Restaurant review: Ephesus, Rodley, Leeds

Adana skewers. PIC: Simon Hulme
Adana skewers. PIC: Simon Hulme
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The suburbs of Leeds appear to be fertile ground for growing restaurant brands. I’m thinking Gusto and East, to name but two.

Well, now you can add Ephesus to that list. It may not yet have spread its roots as deep as others but it’s certainly on the way to doing so. It opened in Rodley in 2012 in the charming little backwater that is Rodley Bottoms, a stone’s throw from the Leeds Liverpool Canal, with two pubs - The Owl and Rodley Barge - just over the road. It thrived, mainly because it offered authentic food, cooked with passion and flair and all at a decent price. No surprise then that it was patronised by the local populace - it’s location just down from Rodley roundabout also no doubt helps in terms of drawing clientèle from further afield. After several years of quietly cementing its reputation, it expanded, taking over an adjacent building and adding an outside decking area. And two years ago, it branched out to Huddersfield, offering the same menu available at Rodley. It’s the latter (original) restaurant to which we return, having last sampled its wares in 2015. We turn up unannounced shortly after opening time on a balmy Sunday evening in early July to find an equally warm welcome.

The expanded restaurant has done wonders for the atmosphere, which has an airy, laid-back feel, with pictures of the Med on the walls, interspersed with rustic-style paintings and other object d’art. Rows of bright ocean-blue wall seats run around the edge of the dining area, while on the opposite side of the tables are some of the comfiest chairs you are likely to find in any restaurant - high-backed brown faux leather numbers, which I think should be mandatory for all restaurants.

The terracotta and amber decor is broken up by earthy tones of stone wall reliefs and all drawn together by the soft, rich meander of polished wood. There’s a significant play on the Turkish heritage, too. Ephesus the city dates back to the 10th Century BC and boasted one of the seven wonders of the world, namely the Temple of Artemis. In terms of atmosphere, then, full marks all round, but what about the food?

Well, we ordered calamari, meatballs, sucuk and hummus, together with a plate of feta cheese and olives, the cheese salty, sour and tangy. The hummus is freshly made, offering up rich, earthy aromas and both dishes go very well with a nice crisp lager, which in this case happens to be Efes Draft at £4.95 for 5ooml. A note too on the calamari, which again did not disappoint, the batter perfectly judged, crisp outside but soft in, the meat yielding its delicate seaside flavours, with just a hint of seasoning.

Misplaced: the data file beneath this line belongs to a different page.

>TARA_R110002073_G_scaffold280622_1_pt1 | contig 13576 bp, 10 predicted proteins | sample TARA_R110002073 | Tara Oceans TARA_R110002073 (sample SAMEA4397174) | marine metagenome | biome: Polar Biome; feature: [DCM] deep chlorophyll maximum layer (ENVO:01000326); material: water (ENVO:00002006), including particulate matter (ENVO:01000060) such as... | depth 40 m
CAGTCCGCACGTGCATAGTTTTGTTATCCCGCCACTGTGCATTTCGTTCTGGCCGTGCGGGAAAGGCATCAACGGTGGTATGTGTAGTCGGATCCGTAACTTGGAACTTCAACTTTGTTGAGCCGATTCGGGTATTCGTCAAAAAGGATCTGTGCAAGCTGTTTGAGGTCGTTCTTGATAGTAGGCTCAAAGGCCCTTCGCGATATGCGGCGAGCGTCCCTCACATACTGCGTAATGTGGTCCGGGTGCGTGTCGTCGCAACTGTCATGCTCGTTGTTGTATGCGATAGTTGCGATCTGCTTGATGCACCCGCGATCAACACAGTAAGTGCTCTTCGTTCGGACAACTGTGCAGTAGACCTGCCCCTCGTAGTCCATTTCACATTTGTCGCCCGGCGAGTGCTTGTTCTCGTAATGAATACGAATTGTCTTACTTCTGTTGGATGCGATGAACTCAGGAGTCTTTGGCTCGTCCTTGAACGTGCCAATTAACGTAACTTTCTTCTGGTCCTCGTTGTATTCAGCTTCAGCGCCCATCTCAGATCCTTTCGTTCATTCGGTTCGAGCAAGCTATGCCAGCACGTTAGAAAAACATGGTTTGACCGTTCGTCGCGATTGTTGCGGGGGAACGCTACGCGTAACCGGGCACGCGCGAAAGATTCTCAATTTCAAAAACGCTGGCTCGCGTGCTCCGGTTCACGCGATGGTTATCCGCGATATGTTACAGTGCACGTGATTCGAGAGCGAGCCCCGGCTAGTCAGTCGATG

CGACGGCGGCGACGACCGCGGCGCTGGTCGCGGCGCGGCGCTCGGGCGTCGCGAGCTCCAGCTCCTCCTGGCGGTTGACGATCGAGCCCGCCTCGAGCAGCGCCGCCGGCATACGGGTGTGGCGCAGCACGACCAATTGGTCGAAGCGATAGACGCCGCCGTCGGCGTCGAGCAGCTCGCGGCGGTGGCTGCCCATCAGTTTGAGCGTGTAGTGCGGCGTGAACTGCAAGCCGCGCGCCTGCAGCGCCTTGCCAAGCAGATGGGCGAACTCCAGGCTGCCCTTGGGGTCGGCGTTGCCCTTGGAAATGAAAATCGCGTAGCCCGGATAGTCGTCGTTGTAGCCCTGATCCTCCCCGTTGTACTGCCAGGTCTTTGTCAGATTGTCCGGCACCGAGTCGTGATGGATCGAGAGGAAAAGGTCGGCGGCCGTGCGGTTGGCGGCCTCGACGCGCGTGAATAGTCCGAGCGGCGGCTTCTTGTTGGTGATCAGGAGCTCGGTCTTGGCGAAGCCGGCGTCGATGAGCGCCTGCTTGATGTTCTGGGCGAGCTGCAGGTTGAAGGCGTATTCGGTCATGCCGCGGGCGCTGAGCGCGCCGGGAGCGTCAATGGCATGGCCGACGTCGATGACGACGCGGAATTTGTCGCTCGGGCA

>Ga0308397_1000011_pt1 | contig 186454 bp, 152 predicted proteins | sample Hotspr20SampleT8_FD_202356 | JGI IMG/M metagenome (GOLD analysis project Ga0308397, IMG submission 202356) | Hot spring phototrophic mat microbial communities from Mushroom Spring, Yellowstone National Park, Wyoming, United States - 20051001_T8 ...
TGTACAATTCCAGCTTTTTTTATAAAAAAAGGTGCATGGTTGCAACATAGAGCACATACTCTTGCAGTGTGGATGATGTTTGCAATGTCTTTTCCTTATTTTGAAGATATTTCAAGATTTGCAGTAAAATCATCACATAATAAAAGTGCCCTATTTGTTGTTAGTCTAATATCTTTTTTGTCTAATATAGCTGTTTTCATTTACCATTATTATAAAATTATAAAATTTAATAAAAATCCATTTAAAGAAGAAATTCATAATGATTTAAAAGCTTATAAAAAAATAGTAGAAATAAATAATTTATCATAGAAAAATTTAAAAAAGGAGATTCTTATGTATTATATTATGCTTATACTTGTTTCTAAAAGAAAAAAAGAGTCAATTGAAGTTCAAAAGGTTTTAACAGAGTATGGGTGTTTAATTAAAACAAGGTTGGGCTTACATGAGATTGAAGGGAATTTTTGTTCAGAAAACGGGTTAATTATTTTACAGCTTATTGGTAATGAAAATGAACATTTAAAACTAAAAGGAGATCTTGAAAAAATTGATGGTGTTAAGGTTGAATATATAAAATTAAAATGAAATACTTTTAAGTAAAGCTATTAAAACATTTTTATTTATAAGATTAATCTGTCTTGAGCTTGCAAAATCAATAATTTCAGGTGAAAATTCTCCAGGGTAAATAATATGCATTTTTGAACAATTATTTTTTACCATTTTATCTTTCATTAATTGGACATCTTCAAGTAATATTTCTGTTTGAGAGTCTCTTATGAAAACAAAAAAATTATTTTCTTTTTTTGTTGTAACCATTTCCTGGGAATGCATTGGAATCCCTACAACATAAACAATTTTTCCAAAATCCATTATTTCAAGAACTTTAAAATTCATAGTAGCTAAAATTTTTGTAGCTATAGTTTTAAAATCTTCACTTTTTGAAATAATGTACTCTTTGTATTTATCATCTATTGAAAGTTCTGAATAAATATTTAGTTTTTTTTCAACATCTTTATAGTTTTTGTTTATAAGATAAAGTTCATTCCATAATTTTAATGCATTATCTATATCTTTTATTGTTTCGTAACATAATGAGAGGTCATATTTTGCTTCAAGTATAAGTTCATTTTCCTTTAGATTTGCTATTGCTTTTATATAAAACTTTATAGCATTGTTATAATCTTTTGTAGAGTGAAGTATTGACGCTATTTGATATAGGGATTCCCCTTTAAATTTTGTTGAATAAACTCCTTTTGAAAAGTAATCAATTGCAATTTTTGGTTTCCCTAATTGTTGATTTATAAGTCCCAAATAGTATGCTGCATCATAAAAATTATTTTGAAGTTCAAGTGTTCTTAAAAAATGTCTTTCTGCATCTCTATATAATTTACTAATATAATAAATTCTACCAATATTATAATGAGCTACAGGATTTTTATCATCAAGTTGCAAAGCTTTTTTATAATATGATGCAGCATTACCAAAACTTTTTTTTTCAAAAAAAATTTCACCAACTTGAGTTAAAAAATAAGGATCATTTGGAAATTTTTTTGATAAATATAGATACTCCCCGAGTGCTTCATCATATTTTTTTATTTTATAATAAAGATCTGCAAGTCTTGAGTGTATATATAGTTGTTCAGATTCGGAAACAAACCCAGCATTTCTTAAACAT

Mains were Adana skewers (very good) and lamb mousaka, a dish I wish I could cook myself to the same standard, the meat just peeling apart, swimming in flavour with the lightest touches of fragrant herbs and spices. The children enjoyed margarita and pepperoni pizzas, while I ordered a T-bone done medium-well. It came with salad, some of the best chips I’ve had in ages and salsa and sour cream dips. It’s a big old chunk of meat too for the money and I am ashamed to admit I couldn’t manage it all.

Oliver Review...The Ephesus, Rodley, Leeds. Adana Skewers..5th July 2018 ..Picture by Simon Hulme

Oliver Review...The Ephesus, Rodley, Leeds. Adana Skewers..5th July 2018 ..Picture by Simon Hulme

One tiny gripe was the service, which could be a little bit more attentive. We sat there for a good ten minutes after entering with no-one coming to take our order, even though staff were circling, looking for things to do, so in the end I called one of them over. It was the same thing later on too, when we wanted to pay the bill. That said, staff are well turned out, polite and efficient.

Sadly, we were all far too full to sample desserts, which include things like Turkish delight (£4), lemon cheesecake (£4.50) and home made baklava (£4.50). The final bill came to £124 but that was a meal for four adults and two children, including drinks, so in terms of value, it’s faultless.

If you’re planning a visit, they offer an all day menu, which includes two courses for £17.50, all day Sunday to Thursday and on Fridays and Saturdays from noon to 5pm.

In short, Ephesus has made a name for itself and rightly so. I am also aware, thanks to my children, who attend a nearby school, that it actively engages with the local community, allowing school visits, where pupils can learn some of the cooking techniques.

Oliver Review...The Ephesus, Rodley, Leeds. Chilli King prawns.5th July 2018 ..Picture by Simon Hulme

Oliver Review...The Ephesus, Rodley, Leeds. Chilli King prawns.5th July 2018 ..Picture by Simon Hulme

For a place which started out with such humble beginnings to have grown into what it is today seems well earned. We hear the Huddersfield outfit offers the exact same menu and level of service.

In summary, you couldn’t want for a more welcoming, relaxed experience, delivering great food at value for money. Surely, it’s only a matter of time before the Ephesus brand spreads its canopy even further. Just remember, it started right here in suburban Leeds.


Address: 4 Rodley Lane, Rodley, Ls13 1HU

Oliver Review...The Ephesus, Rodley, Leeds..5th July 2018 ..Picture by Simon Hulme

Oliver Review...The Ephesus, Rodley, Leeds..5th July 2018 ..Picture by Simon Hulme

Telephone: 0113 256 1668



Opening hours: 11am-11pm seven days, lunch menu available Monday-Saturday noon-5pm (excludes bank holidays)


Food ****

Value: *****

Atmosphere: ****

Service: ****